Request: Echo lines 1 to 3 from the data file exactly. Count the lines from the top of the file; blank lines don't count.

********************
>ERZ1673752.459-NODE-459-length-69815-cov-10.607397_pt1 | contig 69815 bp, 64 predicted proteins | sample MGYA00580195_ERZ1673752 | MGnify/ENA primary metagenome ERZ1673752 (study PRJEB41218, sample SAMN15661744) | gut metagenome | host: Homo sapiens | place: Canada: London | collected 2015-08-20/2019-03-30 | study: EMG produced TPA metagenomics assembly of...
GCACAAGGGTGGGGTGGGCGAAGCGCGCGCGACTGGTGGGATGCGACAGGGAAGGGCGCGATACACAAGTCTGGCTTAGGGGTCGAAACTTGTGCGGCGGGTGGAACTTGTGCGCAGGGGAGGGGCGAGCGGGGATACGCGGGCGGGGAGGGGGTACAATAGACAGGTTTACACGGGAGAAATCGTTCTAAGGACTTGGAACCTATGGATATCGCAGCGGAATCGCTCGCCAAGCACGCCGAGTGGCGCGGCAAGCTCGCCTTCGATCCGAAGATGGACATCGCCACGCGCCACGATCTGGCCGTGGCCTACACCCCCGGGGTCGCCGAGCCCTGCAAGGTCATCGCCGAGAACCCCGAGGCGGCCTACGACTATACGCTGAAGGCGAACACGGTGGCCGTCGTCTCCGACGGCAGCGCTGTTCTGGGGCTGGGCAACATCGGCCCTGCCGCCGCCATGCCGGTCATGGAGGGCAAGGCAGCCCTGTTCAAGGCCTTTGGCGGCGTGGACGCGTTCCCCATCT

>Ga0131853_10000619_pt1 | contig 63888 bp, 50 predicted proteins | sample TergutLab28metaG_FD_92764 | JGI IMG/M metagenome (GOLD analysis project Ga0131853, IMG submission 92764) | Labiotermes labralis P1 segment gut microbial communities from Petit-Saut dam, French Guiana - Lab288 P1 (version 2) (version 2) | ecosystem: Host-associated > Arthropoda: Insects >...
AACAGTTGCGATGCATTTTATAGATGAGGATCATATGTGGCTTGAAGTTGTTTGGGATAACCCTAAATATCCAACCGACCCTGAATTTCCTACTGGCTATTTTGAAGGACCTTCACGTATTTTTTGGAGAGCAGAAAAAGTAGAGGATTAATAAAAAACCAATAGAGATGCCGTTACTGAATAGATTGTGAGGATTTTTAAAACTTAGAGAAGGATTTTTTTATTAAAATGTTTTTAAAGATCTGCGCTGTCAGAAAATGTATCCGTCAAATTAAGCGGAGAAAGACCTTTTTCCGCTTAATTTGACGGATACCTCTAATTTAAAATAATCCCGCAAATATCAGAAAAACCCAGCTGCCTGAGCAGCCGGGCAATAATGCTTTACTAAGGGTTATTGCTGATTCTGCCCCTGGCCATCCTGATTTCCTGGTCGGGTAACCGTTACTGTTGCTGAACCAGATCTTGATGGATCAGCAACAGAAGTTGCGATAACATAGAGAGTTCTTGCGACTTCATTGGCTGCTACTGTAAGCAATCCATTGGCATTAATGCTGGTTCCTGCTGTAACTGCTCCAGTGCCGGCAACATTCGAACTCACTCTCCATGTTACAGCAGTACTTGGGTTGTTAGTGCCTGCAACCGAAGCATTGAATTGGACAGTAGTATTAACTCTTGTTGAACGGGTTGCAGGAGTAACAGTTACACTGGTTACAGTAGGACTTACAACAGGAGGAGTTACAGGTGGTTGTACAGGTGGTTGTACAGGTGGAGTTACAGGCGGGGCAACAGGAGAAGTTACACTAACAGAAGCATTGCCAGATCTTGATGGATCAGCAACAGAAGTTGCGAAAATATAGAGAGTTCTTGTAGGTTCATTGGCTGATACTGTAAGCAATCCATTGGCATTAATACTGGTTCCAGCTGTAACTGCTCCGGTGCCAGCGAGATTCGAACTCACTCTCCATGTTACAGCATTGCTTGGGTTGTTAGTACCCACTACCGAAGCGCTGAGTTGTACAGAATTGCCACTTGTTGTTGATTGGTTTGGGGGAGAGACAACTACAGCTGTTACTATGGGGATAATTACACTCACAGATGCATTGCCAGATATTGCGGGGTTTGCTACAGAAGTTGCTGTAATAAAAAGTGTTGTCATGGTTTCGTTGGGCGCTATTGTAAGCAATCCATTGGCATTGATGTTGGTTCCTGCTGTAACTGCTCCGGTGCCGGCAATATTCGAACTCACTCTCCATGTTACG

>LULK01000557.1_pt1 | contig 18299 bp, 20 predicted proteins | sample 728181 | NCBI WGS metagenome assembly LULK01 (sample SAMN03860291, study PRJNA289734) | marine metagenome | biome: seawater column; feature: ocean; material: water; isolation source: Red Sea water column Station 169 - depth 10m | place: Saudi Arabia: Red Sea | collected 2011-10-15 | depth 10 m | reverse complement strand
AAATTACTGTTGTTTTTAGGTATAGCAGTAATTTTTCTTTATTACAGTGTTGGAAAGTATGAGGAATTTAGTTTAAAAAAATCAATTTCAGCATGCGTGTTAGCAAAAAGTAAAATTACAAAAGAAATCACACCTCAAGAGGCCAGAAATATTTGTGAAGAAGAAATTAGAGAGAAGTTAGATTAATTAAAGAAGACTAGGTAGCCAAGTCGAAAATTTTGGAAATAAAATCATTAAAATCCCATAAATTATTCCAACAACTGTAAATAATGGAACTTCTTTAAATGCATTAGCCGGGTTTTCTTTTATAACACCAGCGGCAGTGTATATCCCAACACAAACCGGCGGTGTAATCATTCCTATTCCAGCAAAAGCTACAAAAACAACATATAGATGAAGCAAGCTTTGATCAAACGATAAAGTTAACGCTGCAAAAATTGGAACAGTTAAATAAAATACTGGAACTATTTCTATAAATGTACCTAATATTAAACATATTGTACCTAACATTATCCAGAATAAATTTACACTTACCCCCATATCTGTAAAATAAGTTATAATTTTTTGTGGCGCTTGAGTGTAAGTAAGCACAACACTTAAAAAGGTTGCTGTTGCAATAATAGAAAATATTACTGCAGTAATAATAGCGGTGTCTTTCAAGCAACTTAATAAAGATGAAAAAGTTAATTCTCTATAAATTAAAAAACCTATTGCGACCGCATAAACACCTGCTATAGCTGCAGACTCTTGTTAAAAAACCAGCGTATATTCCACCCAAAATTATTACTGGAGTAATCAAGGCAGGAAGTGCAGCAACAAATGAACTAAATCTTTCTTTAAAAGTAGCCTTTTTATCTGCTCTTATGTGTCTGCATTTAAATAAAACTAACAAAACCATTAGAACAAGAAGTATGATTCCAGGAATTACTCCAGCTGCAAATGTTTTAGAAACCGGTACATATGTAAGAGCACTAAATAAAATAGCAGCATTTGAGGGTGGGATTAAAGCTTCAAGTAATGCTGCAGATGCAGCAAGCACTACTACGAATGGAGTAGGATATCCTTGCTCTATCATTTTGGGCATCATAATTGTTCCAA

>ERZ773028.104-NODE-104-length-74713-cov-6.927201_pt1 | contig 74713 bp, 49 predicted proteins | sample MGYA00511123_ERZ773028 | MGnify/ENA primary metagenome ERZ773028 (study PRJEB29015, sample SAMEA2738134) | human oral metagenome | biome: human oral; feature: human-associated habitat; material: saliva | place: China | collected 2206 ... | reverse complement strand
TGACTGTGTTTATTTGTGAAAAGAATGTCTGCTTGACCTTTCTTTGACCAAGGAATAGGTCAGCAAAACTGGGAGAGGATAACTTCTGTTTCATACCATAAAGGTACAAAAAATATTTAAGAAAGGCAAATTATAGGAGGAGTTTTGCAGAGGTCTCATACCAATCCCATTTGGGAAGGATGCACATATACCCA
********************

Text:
>ERZ1673752.459-NODE-459-length-69815-cov-10.607397_pt1 | contig 69815 bp, 64 predicted proteins | sample MGYA00580195_ERZ1673752 | MGnify/ENA primary metagenome ERZ1673752 (study PRJEB41218, sample SAMN15661744) | gut metagenome | host: Homo sapiens | place: Canada: London | collected 2015-08-20/2019-03-30 | study: EMG produced TPA metagenomics assembly of...
GCACAAGGGTGGGGTGGGCGAAGCGCGCGCGACTGGTGGGATGCGACAGGGAAGGGCGCGATACACAAGTCTGGCTTAGGGGTCGAAACTTGTGCGGCGGGTGGAACTTGTGCGCAGGGGAGGGGCGAGCGGGGATACGCGGGCGGGGAGGGGGTACAATAGACAGGTTTACACGGGAGAAATCGTTCTAAGGACTTGGAACCTATGGATATCGCAGCGGAATCGCTCGCCAAGCACGCCGAGTGGCGCGGCAAGCTCGCCTTCGATCCGAAGATGGACATCGCCACGCGCCACGATCTGGCCGTGGCCTACACCCCCGGGGTCGCCGAGCCCTGCAAGGTCATCGCCGAGAACCCCGAGGCGGCCTACGACTATACGCTGAAGGCGAACACGGTGGCCGTCGTCTCCGACGGCAGCGCTGTTCTGGGGCTGGGCAACATCGGCCCTGCCGCCGCCATGCCGGTCATGGAGGGCAAGGCAGCCCTGTTCAAGGCCTTTGGCGGCGTGGACGCGTTCCCCATCT

>Ga0131853_10000619_pt1 | contig 63888 bp, 50 predicted proteins | sample TergutLab28metaG_FD_92764 | JGI IMG/M metagenome (GOLD analysis project Ga0131853, IMG submission 92764) | Labiotermes labralis P1 segment gut microbial communities from Petit-Saut dam, French Guiana - Lab288 P1 (version 2) (version 2) | ecosystem: Host-associated > Arthropoda: Insects >...